Special circumstances aren’t necessary. People become very object-oriented about this, thinking that they have to do a retreat. Mostly, we need to apply the Dharma to our minds now, in the moment. Also, people think, “Enlightenment someday. Someday I’ll be enlightened.” But it’s more about cutting in this very moment, applying selflessness, pure motivation and view in the present tense. H.H. Dudjom Rinpoche said not to talk about having done three, six, or twelve year retreats, but instead to remember that all of life is Dharma. It must be practised every day, every minute.
So within that context, the marriage could embrace my travelling with Rinpoche, the retreat, and whatever might present itself to foster progress on the path and enhance realization. That is what is important to us. If there is that common aspiration towards each other’s enlightenment, it’s a little easier to make joint choices and decisions in this direction. You create a track record, a continuity and a mutual support of each other’s practice, which doesn’t exclude having a marvellous loving relationship. Then you can use the marriage itself as the path. Of course there are challenges along the way — struggles with the mind, learning our limitations and weaknesses, but when you really need to cut attachment, you can do so joyfully and dedicate the merit. When you need to serve and support each other, it’s not like serving 2.2 cups of tea one week and demanding in return your 2.2 cups of tea the following week. The ledger system of marriage doesn’t produce happiness.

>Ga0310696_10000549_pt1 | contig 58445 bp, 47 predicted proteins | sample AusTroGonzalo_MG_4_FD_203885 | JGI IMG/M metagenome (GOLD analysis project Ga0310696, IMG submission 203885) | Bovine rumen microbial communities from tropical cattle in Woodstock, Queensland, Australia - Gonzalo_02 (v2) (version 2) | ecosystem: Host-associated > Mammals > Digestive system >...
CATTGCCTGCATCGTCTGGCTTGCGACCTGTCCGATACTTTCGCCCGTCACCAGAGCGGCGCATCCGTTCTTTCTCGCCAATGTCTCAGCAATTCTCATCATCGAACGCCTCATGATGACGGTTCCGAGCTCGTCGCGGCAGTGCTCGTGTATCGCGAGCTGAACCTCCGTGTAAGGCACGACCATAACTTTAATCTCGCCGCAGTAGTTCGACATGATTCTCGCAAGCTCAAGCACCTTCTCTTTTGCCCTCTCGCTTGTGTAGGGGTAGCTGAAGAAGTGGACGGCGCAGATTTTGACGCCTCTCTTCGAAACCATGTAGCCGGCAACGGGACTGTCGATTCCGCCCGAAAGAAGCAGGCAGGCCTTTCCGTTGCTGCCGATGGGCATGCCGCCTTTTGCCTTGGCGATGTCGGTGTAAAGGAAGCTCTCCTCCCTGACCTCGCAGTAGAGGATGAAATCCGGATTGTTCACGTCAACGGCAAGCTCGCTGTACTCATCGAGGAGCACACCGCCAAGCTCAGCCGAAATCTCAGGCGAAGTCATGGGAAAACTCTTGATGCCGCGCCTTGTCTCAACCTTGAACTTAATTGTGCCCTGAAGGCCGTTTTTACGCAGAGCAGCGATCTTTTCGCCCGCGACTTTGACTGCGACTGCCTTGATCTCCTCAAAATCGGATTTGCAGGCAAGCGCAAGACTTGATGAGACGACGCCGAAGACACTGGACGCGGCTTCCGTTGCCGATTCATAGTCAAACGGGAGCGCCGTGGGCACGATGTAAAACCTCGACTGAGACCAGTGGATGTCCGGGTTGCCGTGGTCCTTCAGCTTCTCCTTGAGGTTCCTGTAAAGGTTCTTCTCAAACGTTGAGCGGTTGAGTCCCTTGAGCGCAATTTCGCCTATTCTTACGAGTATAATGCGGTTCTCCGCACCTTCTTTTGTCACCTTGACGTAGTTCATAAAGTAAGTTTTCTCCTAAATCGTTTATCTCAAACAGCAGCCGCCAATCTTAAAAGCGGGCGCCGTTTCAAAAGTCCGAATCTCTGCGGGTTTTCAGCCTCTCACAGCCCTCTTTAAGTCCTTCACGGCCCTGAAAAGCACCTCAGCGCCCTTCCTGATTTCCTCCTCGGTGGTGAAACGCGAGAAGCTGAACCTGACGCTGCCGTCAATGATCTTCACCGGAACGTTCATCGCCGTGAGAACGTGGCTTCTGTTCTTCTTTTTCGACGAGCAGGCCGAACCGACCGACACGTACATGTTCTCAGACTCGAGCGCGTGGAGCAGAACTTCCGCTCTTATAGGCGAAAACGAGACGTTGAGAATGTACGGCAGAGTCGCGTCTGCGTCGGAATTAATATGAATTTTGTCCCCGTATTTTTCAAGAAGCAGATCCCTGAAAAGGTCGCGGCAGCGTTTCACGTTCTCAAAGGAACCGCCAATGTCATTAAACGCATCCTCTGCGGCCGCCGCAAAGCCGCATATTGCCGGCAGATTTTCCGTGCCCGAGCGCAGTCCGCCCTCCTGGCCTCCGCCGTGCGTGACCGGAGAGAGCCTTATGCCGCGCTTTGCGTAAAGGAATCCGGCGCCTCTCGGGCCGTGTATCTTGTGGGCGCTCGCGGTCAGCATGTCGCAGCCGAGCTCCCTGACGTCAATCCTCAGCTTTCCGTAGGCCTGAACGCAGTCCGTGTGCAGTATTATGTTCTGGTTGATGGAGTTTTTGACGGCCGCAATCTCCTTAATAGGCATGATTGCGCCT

If you are practising it’s pretty obvious, because changes begin to happen which people notice. They want to be happy, and when they see that you’re more content with your life, that you have a glow or quality about your being, they naturally want to know how you got it. Then it’s just a matter of sharing that — the quality of life that you’re beginning to cultivate by listening to the teachings, contemplating and meditating.